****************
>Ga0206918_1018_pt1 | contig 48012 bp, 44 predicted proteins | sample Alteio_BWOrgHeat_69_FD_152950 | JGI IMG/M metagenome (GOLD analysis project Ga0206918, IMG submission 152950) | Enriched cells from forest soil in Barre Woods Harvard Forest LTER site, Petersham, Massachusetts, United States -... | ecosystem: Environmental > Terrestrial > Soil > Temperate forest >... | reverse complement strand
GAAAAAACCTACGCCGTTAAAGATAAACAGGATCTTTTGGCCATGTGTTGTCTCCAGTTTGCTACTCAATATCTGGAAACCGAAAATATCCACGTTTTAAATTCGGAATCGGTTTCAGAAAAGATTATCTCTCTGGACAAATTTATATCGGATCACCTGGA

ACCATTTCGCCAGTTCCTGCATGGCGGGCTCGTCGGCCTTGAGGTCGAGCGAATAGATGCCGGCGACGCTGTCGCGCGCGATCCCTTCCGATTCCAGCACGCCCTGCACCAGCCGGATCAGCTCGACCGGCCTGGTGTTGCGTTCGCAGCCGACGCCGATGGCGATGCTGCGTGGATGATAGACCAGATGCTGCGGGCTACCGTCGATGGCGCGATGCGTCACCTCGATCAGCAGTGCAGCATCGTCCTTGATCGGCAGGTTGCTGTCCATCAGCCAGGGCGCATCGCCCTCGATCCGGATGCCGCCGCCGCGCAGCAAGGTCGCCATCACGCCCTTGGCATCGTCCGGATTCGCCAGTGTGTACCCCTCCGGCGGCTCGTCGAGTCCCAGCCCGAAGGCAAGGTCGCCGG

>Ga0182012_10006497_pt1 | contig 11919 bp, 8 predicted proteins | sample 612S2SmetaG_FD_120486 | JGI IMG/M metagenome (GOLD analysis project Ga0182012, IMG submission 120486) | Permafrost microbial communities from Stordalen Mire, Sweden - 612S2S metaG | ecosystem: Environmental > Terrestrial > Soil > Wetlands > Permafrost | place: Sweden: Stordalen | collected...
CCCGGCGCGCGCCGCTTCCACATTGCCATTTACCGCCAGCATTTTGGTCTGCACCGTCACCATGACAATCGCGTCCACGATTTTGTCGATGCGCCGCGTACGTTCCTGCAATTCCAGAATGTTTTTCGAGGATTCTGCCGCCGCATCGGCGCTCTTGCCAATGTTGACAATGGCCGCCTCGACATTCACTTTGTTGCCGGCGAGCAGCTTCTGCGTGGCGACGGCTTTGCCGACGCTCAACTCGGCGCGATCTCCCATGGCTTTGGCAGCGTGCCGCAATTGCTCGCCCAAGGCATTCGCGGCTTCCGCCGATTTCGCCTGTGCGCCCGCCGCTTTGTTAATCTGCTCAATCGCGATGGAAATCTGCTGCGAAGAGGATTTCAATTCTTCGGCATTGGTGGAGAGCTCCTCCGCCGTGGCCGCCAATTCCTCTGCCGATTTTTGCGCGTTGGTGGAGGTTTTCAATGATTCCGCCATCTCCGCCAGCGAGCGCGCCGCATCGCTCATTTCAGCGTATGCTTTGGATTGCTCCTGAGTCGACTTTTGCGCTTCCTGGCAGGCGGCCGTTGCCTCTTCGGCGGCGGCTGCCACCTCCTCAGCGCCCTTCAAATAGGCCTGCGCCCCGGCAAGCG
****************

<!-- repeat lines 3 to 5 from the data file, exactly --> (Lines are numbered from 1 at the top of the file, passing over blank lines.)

ACCATTTCGCCAGTTCCTGCATGGCGGGCTCGTCGGCCTTGAGGTCGAGCGAATAGATGCCGGCGACGCTGTCGCGCGCGATCCCTTCCGATTCCAGCACGCCCTGCACCAGCCGGATCAGCTCGACCGGCCTGGTGTTGCGTTCGCAGCCGACGCCGATGGCGATGCTGCGTGGATGATAGACCAGATGCTGCGGGCTACCGTCGATGGCGCGATGCGTCACCTCGATCAGCAGTGCAGCATCGTCCTTGATCGGCAGGTTGCTGTCCATCAGCCAGGGCGCATCGCCCTCGATCCGGATGCCGCCGCCGCGCAGCAAGGTCGCCATCACGCCCTTGGCATCGTCCGGATTCGCCAGTGTGTACCCCTCCGGCGGCTCGTCGAGTCCCAGCCCGAAGGCAAGGTCGCCGG

>Ga0182012_10006497_pt1 | contig 11919 bp, 8 predicted proteins | sample 612S2SmetaG_FD_120486 | JGI IMG/M metagenome (GOLD analysis project Ga0182012, IMG submission 120486) | Permafrost microbial communities from Stordalen Mire, Sweden - 612S2S metaG | ecosystem: Environmental > Terrestrial > Soil > Wetlands > Permafrost | place: Sweden: Stordalen | collected...
CCCGGCGCGCGCCGCTTCCACATTGCCATTTACCGCCAGCATTTTGGTCTGCACCGTCACCATGACAATCGCGTCCACGATTTTGTCGATGCGCCGCGTACGTTCCTGCAATTCCAGAATGTTTTTCGAGGATTCTGCCGCCGCATCGGCGCTCTTGCCAATGTTGACAATGGCCGCCTCGACATTCACTTTGTTGCCGGCGAGCAGCTTCTGCGTGGCGACGGCTTTGCCGACGCTCAACTCGGCGCGATCTCCCATGGCTTTGGCAGCGTGCCGCAATTGCTCGCCCAAGGCATTCGCGGCTTCCGCCGATTTCGCCTGTGCGCCCGCCGCTTTGTTAATCTGCTCAATCGCGATGGAAATCTGCTGCGAAGAGGATTTCAATTCTTCGGCATTGGTGGAGAGCTCCTCCGCCGTGGCCGCCAATTCCTCTGCCGATTTTTGCGCGTTGGTGGAGGTTTTCAATGATTCCGCCATCTCCGCCAGCGAGCGCGCCGCATCGCTCATTTCAGCGTATGCTTTGGATTGCTCCTGAGTCGACTTTTGCGCTTCCTGGCAGGCGGCCGTTGCCTCTTCGGCGGCGGCTGCCACCTCCTCAGCGCCCTTCAAATAGGCCTGCGCCCCGGCAAGCG